Raven Harper | Campus Editor
For many students at Hampton University, returning to in-person learning was a huge relief after being remote for over a year. However, after a couple of months of being back, some are still struggling to adjust to campus life.
Nina Pinto, a senior Psychology Pre-Med major from Philadelphia, Pennsylvania, says it has been a weird adjustment so far, which has made it very stressful for herself and many of her peers.
“I feel the student in a lot of people died in March of 2020, so getting back into the habit of going to classes and the workload is hard,” Pinto said. “I really have to put that effort in now that wasn’t enforced for like an entire year.”
Hampton University quickly shifted to remote learning in March 2020, after sending students home because of the spreading coronavirus pandemic. For almost 14 months, students attended classes online.
With the rollout and availability of the COVID-19 vaccine across the country, Hampton reopened the campus in August for the 2021 fall semester for in-person learning to students who were fully vaccinated and had tested negative for COVID-19.
In the first weeks of October, students already have experienced Homecoming week, with midterms immediately following. Pinto feels as though the school year is quickly progressing.
“At least from my point of view, I feel like Hampton is almost trying to recreate what was the normal academic experience, when in actuality, it has changed a lot,” Pinto said.
To help students adjust to this new normal, Pinto believes wellness days should have been implemented into this semester to help with the burnout she and many of her peers are currently dealing with.
“Post homecoming and midterms week, we were burnt out. I’m still burnt out,” Pinto said. “Wellness days back at home were great because it was a time to decompress from looking at a screen the entire day. However, I think they are needed now more than ever because we are trying to adjust to a new normal. So for us to not even be able to have the opportunity to take a break, it’s overwhelming.”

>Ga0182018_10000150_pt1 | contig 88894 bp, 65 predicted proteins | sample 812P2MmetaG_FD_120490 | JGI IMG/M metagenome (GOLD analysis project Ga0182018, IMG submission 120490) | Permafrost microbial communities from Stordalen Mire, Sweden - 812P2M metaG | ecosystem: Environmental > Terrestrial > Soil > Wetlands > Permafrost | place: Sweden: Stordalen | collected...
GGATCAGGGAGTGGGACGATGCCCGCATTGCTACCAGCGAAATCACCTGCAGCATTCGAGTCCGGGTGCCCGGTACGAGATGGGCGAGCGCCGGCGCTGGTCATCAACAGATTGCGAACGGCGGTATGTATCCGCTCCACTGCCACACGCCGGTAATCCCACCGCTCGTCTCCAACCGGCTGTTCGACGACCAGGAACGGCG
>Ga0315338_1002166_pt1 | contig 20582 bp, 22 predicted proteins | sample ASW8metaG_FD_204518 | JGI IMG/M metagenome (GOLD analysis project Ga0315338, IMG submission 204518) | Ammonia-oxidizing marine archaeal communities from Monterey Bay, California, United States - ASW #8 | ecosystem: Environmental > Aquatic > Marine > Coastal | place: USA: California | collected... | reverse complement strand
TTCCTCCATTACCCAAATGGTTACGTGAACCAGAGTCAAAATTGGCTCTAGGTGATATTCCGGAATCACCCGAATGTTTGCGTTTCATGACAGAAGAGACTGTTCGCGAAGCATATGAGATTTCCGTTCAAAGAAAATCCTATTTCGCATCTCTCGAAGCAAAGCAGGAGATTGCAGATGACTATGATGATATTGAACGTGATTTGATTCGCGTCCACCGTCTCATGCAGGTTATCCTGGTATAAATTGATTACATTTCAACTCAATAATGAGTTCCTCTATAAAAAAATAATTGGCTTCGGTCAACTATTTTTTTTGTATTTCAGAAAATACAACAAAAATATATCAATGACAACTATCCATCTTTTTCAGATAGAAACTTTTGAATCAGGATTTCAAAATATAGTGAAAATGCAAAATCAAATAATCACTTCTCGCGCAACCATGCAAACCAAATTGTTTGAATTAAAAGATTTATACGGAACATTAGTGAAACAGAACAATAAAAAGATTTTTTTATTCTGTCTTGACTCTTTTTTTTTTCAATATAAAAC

Last year during remote learning, the Student Government Association (SGA) implemented wellness days to address the students’ mental health concerns. SGA, in tandem with Hampton administration, scheduled a few days throughout the semester for no classes, advising students to take the time to focus on their well-being.
Pinto suggested that aside from wellness days, a possible fall break should have been considered.
“It’s really sad, but a lot of students are like, ‘I really need a break,’” Pinto said. “People, myself included, are very overwhelmed. I feel like maybe even just a four-day weekend for a fall break would have really helped alleviate stress and helped students get caught up a little.”
Madison Davenporte, a freshman Marketing major from Atlanta, Georgia, says that being new to Hampton as a first-year, along with the pandemic, has been a huge adjustment for her.
“This is my first time in college,” Davenporte said. “I spent pretty much my entire last year of high school online. So not only am I adjusting to getting back to being in person, but I’m adjusting to college life as well, so I would say it’s a lot harder and has been a challenge for me.”
Davenporte says the most challenging part of adjusting to campus life has been the fast-paced environment at Hampton this semester.
“Being online, the workload wasn’t as heavy,” she said. “However, now being in-person, I have such a heavy workload. It’s like once I’m done with something, there’s always something else that’s due right after.”
The lack of socialization during quarantine also played a role in Davenporte’s stress this semester, which she said made it difficult at first to be social and meet new people.
“Learning remotely, I got so used to being in my room all day that I’ve lost that social aspect,” Davenporte said. “So actually being here in person, it was harder getting out and meeting people than it normally would be.”
Davenporte thinks the administration should allow the student body to have more campus activities to help everyone get used to getting back to normal as much as possible.
“I understand that the school is being cautious of campus events and activities because they don’t want to have to close the campus down again, but a lot of our freshman class lost most of our senior year, and we feel like we’re losing some of our freshman year, too,” she said.
Davenporte said that many campus events and activities students had proposed or planned at the beginning of the semester were turned down.
Now that administration and student activities are allowing more and more to occur, she feels like it’s already late into the semester but is still hopeful for more campus activities soon.
“It just takes time to get used to,” Davenporte said.